Liquidation Solicitors Glasgow, Edinburgh, Inverness & Aberdeen, Scotland
Liquidating, or winding-up, a company means its assets are used to pay its debts. There are three types of liquidation: members’ voluntary liquidation (MVL), creditors’ voluntary liquidation (CVL) and compulsory, or court, liquidation as it is known in Scotland. A liquidator is an authorised insolvency practitioner who runs the liquidation process. The duty of a liquidator is to wind up the company’s affairs. This is achieved by liquidating all the company’s assets and distributing the proceeds to the company’s creditors. If there is any surplus, the liquidator would distribute this to members of the company. At the end of the process, the company is dissolved.
Whatever the size of the business, whether you are the director of a company or a creditor, Complete Clarity solicitors have the experience and expertise to help.
The distinction between an MVL and a CVL is that with MVL the directors have to make a statutory declaration of solvency. This declaration states that the company will be able to pay off its debts in full within 12 months from the start of the liquidation.
In a CVL, there is no such declaration. It is a process designed to allow an insolvent company to close voluntarily. The company passes a special resolution to say it cannot continue in business and it is advisable to wind it up.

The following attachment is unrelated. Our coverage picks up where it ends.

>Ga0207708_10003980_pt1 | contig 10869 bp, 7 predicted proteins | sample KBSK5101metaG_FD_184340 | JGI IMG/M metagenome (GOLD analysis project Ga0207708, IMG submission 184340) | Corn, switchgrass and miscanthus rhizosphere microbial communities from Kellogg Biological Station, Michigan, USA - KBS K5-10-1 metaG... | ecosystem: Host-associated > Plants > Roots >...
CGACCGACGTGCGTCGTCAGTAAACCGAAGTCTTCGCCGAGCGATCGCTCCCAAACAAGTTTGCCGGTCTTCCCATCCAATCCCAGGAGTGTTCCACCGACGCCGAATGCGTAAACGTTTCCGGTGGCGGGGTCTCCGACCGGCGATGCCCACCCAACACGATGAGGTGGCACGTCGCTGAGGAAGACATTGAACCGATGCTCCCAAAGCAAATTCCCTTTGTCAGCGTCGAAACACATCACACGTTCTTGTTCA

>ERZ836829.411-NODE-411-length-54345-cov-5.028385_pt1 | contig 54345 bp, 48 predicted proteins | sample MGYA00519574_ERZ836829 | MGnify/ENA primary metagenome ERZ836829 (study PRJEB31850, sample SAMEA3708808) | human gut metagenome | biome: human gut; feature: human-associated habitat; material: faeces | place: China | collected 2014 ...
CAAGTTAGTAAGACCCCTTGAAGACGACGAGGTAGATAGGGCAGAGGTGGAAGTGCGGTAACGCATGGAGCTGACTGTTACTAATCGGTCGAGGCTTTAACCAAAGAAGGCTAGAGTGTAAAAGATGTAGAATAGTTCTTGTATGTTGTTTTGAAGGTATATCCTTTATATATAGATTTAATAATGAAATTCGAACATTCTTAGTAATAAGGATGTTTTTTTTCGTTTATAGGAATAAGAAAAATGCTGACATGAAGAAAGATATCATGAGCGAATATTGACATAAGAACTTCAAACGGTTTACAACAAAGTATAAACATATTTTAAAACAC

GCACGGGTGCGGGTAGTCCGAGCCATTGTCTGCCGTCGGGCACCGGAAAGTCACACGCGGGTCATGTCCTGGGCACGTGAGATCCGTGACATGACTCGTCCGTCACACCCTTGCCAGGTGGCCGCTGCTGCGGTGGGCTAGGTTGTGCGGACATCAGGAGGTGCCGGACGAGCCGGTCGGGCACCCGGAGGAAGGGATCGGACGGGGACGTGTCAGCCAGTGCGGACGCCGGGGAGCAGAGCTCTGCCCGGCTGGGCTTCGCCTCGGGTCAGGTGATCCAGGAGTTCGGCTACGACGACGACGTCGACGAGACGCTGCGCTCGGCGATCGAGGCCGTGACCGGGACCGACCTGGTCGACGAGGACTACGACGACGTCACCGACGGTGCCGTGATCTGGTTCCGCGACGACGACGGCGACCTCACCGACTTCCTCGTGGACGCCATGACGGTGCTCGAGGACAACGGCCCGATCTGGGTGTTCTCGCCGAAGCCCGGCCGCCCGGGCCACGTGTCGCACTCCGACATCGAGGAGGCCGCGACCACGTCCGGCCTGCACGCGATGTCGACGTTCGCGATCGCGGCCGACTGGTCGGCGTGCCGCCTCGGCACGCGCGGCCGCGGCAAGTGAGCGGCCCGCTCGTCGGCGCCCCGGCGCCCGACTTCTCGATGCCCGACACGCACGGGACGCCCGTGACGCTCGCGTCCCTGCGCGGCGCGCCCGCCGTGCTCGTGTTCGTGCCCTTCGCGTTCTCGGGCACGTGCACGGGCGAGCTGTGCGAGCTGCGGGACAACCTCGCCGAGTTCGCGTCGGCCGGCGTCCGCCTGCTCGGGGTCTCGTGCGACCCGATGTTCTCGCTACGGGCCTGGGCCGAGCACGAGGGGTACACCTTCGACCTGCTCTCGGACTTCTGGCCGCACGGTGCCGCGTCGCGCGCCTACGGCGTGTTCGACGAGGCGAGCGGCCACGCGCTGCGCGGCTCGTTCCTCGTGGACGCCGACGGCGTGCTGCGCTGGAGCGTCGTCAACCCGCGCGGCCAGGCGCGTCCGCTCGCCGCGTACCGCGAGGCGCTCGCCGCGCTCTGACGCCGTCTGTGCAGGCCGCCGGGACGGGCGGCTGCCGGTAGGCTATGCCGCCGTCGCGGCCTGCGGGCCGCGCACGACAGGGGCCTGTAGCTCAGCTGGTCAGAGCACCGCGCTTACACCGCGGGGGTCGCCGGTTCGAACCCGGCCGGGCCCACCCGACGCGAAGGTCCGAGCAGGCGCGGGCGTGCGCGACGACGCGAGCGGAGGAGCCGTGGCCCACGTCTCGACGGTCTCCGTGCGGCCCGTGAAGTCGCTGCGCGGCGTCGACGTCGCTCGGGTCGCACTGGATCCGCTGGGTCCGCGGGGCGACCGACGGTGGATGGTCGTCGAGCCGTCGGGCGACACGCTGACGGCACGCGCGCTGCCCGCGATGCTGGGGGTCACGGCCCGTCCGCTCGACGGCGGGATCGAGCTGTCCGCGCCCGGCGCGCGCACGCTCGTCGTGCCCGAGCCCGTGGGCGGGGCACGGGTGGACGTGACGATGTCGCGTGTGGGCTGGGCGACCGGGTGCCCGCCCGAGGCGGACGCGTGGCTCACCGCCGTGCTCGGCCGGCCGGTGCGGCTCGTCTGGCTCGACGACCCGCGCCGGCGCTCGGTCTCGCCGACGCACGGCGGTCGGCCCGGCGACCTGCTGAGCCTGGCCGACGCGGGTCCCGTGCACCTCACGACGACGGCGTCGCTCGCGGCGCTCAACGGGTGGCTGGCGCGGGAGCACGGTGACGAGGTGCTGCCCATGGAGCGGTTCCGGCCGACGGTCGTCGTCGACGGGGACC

Once appointed, the liquidator acts in the interests of the creditors, not the directors.
A compulsory liquidation is a court-based procedure through which the assets of a company are realised to satisfy the company’s debts and liabilities as far as possible.
If a company is unable to pay its debts, a creditor may petition the court for it to be liquidated. In Scotland, this process is known as court liquidation. If an order is granted, a licensed insolvency practitioner is appointed as interim liquidator. Creditors can choose a different liquidator at the creditors’ meeting or agree the continuation of the interim liquidator.
Implications for Directors and Creditors
With any liquidation, the news of the company entering the liquidation process would be publicised in the Edinburgh Gazette by way of alerting all creditors.
Once a liquidator is appointed, the company directors no longer have control of the company or its assets. They cannot act for the company and must cooperate with the liquidator.
Creditors with security over the company’s assets are entitled to be paid first and receive the proceeds of the sale of those assets. In insolvent liquidations, the unsecured creditors will receive only some or none of the debts due to them.
Contact our Liquidation Lawyers Glasgow, Edinburgh, Inverness & Aberdeen, Scotland
Based in Glasgow, Shawlands and East Kilbride, we provide clear, practical and impartial legal advice to businesses across Scotland. If you are a business needing help in this area, please get in touch to arrange an initial consultation with one of our liquidation solicitors. Call us today on 0808 273 6766 or complete our online form.